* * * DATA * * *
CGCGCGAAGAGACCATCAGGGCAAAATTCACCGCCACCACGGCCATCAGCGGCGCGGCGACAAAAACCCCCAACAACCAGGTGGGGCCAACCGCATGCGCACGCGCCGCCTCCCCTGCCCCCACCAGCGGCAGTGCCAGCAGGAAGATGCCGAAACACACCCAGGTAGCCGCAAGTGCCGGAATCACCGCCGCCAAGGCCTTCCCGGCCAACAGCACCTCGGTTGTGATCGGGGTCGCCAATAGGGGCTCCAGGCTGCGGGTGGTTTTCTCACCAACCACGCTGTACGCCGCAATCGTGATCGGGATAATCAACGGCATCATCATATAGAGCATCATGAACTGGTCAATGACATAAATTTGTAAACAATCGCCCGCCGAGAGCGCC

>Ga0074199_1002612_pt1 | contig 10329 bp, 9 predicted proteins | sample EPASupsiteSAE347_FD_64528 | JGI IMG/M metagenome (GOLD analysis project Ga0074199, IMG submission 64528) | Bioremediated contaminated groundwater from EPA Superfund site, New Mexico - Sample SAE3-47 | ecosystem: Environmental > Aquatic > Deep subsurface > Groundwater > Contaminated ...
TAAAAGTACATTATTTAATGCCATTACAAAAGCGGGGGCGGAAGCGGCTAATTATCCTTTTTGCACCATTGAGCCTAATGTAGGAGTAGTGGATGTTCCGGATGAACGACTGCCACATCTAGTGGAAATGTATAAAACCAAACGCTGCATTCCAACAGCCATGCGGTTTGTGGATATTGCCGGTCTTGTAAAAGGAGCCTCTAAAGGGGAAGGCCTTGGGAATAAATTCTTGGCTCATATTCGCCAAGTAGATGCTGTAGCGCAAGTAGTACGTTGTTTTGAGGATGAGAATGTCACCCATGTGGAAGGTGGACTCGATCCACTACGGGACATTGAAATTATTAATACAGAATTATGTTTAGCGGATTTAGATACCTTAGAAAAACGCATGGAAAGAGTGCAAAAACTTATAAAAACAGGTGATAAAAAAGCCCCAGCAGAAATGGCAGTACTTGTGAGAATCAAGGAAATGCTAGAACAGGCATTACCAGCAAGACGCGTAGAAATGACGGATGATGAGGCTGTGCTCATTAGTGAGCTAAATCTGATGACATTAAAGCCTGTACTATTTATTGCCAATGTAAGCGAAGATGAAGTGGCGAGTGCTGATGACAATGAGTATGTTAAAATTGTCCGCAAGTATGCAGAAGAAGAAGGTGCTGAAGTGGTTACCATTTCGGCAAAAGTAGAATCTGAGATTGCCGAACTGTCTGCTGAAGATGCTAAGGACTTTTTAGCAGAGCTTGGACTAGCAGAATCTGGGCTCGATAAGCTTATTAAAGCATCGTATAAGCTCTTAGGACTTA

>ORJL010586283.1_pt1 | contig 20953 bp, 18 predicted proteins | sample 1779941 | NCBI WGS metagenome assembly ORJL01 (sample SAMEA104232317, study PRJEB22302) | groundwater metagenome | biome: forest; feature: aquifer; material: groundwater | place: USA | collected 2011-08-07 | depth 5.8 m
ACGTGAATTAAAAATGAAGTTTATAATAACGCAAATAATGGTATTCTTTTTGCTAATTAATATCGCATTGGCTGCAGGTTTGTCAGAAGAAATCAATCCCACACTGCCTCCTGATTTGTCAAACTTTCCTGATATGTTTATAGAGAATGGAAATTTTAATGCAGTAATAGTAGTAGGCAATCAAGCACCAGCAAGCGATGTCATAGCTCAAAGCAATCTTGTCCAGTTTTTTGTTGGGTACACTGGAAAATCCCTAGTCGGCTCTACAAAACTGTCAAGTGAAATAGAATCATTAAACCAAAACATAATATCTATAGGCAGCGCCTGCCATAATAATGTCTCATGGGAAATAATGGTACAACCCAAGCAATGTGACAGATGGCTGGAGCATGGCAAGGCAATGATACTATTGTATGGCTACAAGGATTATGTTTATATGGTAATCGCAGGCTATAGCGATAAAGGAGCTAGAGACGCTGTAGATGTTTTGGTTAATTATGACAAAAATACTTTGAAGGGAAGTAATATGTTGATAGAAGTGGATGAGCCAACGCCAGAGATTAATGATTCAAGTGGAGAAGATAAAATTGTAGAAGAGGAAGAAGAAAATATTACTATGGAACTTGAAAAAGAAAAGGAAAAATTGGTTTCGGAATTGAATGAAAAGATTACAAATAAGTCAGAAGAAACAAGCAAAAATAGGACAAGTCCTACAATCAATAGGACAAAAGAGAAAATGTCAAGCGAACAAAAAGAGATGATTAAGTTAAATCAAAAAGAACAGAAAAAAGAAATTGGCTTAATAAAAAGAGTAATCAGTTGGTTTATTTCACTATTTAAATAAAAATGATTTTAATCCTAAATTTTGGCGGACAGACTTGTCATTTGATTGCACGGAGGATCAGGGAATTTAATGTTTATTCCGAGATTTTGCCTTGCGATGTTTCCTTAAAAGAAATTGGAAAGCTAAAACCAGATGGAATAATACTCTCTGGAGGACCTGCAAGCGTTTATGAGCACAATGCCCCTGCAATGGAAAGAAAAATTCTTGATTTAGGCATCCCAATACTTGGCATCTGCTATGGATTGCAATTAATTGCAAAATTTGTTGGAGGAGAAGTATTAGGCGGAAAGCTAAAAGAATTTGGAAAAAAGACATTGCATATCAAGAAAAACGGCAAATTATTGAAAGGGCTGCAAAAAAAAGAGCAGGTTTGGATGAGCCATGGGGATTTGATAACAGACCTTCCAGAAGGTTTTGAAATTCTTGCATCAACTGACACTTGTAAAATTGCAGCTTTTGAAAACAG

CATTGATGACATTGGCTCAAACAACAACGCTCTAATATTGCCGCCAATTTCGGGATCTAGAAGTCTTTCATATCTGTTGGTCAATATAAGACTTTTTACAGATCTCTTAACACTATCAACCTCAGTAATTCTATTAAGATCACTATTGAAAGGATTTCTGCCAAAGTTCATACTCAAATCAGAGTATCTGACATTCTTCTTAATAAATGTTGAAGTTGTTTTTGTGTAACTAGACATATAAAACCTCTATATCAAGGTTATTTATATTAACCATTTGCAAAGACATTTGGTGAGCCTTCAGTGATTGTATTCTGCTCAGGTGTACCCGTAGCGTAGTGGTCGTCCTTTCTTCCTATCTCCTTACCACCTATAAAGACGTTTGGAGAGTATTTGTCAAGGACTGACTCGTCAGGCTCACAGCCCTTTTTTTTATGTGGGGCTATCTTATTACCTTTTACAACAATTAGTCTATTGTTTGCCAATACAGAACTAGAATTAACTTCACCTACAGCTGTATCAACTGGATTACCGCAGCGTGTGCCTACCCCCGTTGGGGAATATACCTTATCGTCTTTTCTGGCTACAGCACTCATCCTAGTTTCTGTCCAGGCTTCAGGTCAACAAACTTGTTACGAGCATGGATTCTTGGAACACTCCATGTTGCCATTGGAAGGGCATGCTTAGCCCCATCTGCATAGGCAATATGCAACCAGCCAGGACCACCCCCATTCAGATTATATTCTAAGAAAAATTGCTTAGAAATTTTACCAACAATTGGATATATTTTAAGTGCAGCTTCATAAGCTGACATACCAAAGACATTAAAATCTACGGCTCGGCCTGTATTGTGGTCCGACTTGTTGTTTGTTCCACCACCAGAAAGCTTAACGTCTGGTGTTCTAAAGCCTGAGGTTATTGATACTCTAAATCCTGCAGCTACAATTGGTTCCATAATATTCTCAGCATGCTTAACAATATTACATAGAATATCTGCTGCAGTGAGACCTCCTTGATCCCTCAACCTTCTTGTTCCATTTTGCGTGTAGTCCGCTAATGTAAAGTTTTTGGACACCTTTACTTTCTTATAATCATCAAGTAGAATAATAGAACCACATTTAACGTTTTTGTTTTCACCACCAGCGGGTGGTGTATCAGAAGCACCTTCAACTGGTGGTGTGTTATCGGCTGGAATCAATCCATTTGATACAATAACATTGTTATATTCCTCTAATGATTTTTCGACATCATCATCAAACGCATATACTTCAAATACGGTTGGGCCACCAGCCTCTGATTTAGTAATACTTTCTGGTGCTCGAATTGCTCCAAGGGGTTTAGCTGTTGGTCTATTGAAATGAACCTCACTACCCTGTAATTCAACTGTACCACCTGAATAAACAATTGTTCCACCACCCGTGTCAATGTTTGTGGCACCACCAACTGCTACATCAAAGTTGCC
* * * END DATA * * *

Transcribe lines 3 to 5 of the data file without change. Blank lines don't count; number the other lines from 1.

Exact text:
TAAAAGTACATTATTTAATGCCATTACAAAAGCGGGGGCGGAAGCGGCTAATTATCCTTTTTGCACCATTGAGCCTAATGTAGGAGTAGTGGATGTTCCGGATGAACGACTGCCACATCTAGTGGAAATGTATAAAACCAAACGCTGCATTCCAACAGCCATGCGGTTTGTGGATATTGCCGGTCTTGTAAAAGGAGCCTCTAAAGGGGAAGGCCTTGGGAATAAATTCTTGGCTCATATTCGCCAAGTAGATGCTGTAGCGCAAGTAGTACGTTGTTTTGAGGATGAGAATGTCACCCATGTGGAAGGTGGACTCGATCCACTACGGGACATTGAAATTATTAATACAGAATTATGTTTAGCGGATTTAGATACCTTAGAAAAACGCATGGAAAGAGTGCAAAAACTTATAAAAACAGGTGATAAAAAAGCCCCAGCAGAAATGGCAGTACTTGTGAGAATCAAGGAAATGCTAGAACAGGCATTACCAGCAAGACGCGTAGAAATGACGGATGATGAGGCTGTGCTCATTAGTGAGCTAAATCTGATGACATTAAAGCCTGTACTATTTATTGCCAATGTAAGCGAAGATGAAGTGGCGAGTGCTGATGACAATGAGTATGTTAAAATTGTCCGCAAGTATGCAGAAGAAGAAGGTGCTGAAGTGGTTACCATTTCGGCAAAAGTAGAATCTGAGATTGCCGAACTGTCTGCTGAAGATGCTAAGGACTTTTTAGCAGAGCTTGGACTAGCAGAATCTGGGCTCGATAAGCTTATTAAAGCATCGTATAAGCTCTTAGGACTTA

>ORJL010586283.1_pt1 | contig 20953 bp, 18 predicted proteins | sample 1779941 | NCBI WGS metagenome assembly ORJL01 (sample SAMEA104232317, study PRJEB22302) | groundwater metagenome | biome: forest; feature: aquifer; material: groundwater | place: USA | collected 2011-08-07 | depth 5.8 m
ACGTGAATTAAAAATGAAGTTTATAATAACGCAAATAATGGTATTCTTTTTGCTAATTAATATCGCATTGGCTGCAGGTTTGTCAGAAGAAATCAATCCCACACTGCCTCCTGATTTGTCAAACTTTCCTGATATGTTTATAGAGAATGGAAATTTTAATGCAGTAATAGTAGTAGGCAATCAAGCACCAGCAAGCGATGTCATAGCTCAAAGCAATCTTGTCCAGTTTTTTGTTGGGTACACTGGAAAATCCCTAGTCGGCTCTACAAAACTGTCAAGTGAAATAGAATCATTAAACCAAAACATAATATCTATAGGCAGCGCCTGCCATAATAATGTCTCATGGGAAATAATGGTACAACCCAAGCAATGTGACAGATGGCTGGAGCATGGCAAGGCAATGATACTATTGTATGGCTACAAGGATTATGTTTATATGGTAATCGCAGGCTATAGCGATAAAGGAGCTAGAGACGCTGTAGATGTTTTGGTTAATTATGACAAAAATACTTTGAAGGGAAGTAATATGTTGATAGAAGTGGATGAGCCAACGCCAGAGATTAATGATTCAAGTGGAGAAGATAAAATTGTAGAAGAGGAAGAAGAAAATATTACTATGGAACTTGAAAAAGAAAAGGAAAAATTGGTTTCGGAATTGAATGAAAAGATTACAAATAAGTCAGAAGAAACAAGCAAAAATAGGACAAGTCCTACAATCAATAGGACAAAAGAGAAAATGTCAAGCGAACAAAAAGAGATGATTAAGTTAAATCAAAAAGAACAGAAAAAAGAAATTGGCTTAATAAAAAGAGTAATCAGTTGGTTTATTTCACTATTTAAATAAAAATGATTTTAATCCTAAATTTTGGCGGACAGACTTGTCATTTGATTGCACGGAGGATCAGGGAATTTAATGTTTATTCCGAGATTTTGCCTTGCGATGTTTCCTTAAAAGAAATTGGAAAGCTAAAACCAGATGGAATAATACTCTCTGGAGGACCTGCAAGCGTTTATGAGCACAATGCCCCTGCAATGGAAAGAAAAATTCTTGATTTAGGCATCCCAATACTTGGCATCTGCTATGGATTGCAATTAATTGCAAAATTTGTTGGAGGAGAAGTATTAGGCGGAAAGCTAAAAGAATTTGGAAAAAAGACATTGCATATCAAGAAAAACGGCAAATTATTGAAAGGGCTGCAAAAAAAAGAGCAGGTTTGGATGAGCCATGGGGATTTGATAACAGACCTTCCAGAAGGTTTTGAAATTCTTGCATCAACTGACACTTGTAAAATTGCAGCTTTTGAAAACAG